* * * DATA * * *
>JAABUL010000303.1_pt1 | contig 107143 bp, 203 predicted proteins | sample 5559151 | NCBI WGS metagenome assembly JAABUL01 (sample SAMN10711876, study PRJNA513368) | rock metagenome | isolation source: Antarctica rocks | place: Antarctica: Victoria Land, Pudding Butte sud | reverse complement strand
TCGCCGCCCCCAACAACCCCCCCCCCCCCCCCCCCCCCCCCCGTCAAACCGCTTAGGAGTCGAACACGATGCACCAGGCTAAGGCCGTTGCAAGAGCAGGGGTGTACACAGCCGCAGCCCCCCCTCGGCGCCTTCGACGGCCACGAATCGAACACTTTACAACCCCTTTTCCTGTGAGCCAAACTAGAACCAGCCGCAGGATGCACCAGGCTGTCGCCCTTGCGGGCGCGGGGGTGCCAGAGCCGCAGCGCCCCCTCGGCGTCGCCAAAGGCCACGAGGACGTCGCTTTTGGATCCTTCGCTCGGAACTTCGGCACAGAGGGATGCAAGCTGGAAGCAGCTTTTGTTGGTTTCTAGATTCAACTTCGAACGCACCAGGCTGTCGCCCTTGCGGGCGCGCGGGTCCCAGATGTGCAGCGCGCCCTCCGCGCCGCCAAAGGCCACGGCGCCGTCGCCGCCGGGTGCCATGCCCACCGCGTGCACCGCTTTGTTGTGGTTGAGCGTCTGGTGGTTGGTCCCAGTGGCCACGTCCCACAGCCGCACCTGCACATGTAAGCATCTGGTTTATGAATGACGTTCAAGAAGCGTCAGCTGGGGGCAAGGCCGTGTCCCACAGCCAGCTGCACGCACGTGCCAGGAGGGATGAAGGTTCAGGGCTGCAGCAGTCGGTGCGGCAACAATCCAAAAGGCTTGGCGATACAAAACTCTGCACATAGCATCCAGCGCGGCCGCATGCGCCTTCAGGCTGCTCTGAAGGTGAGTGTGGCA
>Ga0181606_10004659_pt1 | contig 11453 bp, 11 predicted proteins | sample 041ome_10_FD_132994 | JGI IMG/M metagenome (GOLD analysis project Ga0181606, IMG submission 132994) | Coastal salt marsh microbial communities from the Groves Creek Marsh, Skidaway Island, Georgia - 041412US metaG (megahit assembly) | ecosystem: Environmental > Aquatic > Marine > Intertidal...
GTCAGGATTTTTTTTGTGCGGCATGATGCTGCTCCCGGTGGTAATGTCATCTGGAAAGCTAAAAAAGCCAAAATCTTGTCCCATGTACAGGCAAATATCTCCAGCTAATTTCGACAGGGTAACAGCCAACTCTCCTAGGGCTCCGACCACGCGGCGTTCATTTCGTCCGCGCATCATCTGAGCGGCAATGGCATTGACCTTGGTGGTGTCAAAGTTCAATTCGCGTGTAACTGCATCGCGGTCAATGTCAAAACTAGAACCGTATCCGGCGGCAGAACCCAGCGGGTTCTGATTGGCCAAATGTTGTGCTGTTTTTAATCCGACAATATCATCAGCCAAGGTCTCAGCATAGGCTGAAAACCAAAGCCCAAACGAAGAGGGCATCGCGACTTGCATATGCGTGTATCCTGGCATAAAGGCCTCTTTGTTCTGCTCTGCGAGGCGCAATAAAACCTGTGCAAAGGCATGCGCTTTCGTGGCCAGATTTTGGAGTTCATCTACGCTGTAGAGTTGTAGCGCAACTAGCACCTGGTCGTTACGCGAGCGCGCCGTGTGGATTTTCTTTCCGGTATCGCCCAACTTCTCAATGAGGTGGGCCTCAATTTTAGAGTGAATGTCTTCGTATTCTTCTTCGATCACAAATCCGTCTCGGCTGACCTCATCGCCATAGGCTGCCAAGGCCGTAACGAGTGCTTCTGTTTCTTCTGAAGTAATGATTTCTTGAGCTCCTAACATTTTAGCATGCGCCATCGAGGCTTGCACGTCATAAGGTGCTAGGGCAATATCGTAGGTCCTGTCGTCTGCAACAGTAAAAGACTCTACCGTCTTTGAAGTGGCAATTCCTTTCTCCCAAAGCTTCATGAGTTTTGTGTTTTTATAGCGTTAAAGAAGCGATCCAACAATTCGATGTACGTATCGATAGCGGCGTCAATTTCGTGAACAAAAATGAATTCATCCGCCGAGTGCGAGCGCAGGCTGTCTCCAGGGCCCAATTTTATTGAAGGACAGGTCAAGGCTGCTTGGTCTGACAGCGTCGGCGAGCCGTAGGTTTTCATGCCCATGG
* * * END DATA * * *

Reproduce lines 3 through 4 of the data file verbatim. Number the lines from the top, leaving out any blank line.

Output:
>Ga0181606_10004659_pt1 | contig 11453 bp, 11 predicted proteins | sample 041ome_10_FD_132994 | JGI IMG/M metagenome (GOLD analysis project Ga0181606, IMG submission 132994) | Coastal salt marsh microbial communities from the Groves Creek Marsh, Skidaway Island, Georgia - 041412US metaG (megahit assembly) | ecosystem: Environmental > Aquatic > Marine > Intertidal...
GTCAGGATTTTTTTTGTGCGGCATGATGCTGCTCCCGGTGGTAATGTCATCTGGAAAGCTAAAAAAGCCAAAATCTTGTCCCATGTACAGGCAAATATCTCCAGCTAATTTCGACAGGGTAACAGCCAACTCTCCTAGGGCTCCGACCACGCGGCGTTCATTTCGTCCGCGCATCATCTGAGCGGCAATGGCATTGACCTTGGTGGTGTCAAAGTTCAATTCGCGTGTAACTGCATCGCGGTCAATGTCAAAACTAGAACCGTATCCGGCGGCAGAACCCAGCGGGTTCTGATTGGCCAAATGTTGTGCTGTTTTTAATCCGACAATATCATCAGCCAAGGTCTCAGCATAGGCTGAAAACCAAAGCCCAAACGAAGAGGGCATCGCGACTTGCATATGCGTGTATCCTGGCATAAAGGCCTCTTTGTTCTGCTCTGCGAGGCGCAATAAAACCTGTGCAAAGGCATGCGCTTTCGTGGCCAGATTTTGGAGTTCATCTACGCTGTAGAGTTGTAGCGCAACTAGCACCTGGTCGTTACGCGAGCGCGCCGTGTGGATTTTCTTTCCGGTATCGCCCAACTTCTCAATGAGGTGGGCCTCAATTTTAGAGTGAATGTCTTCGTATTCTTCTTCGATCACAAATCCGTCTCGGCTGACCTCATCGCCATAGGCTGCCAAGGCCGTAACGAGTGCTTCTGTTTCTTCTGAAGTAATGATTTCTTGAGCTCCTAACATTTTAGCATGCGCCATCGAGGCTTGCACGTCATAAGGTGCTAGGGCAATATCGTAGGTCCTGTCGTCTGCAACAGTAAAAGACTCTACCGTCTTTGAAGTGGCAATTCCTTTCTCCCAAAGCTTCATGAGTTTTGTGTTTTTATAGCGTTAAAGAAGCGATCCAACAATTCGATGTACGTATCGATAGCGGCGTCAATTTCGTGAACAAAAATGAATTCATCCGCCGAGTGCGAGCGCAGGCTGTCTCCAGGGCCCAATTTTATTGAAGGACAGGTCAAGGCTGCTTGGTCTGACAGCGTCGGCGAGCCGTAGGTTTTCATGCCCATGG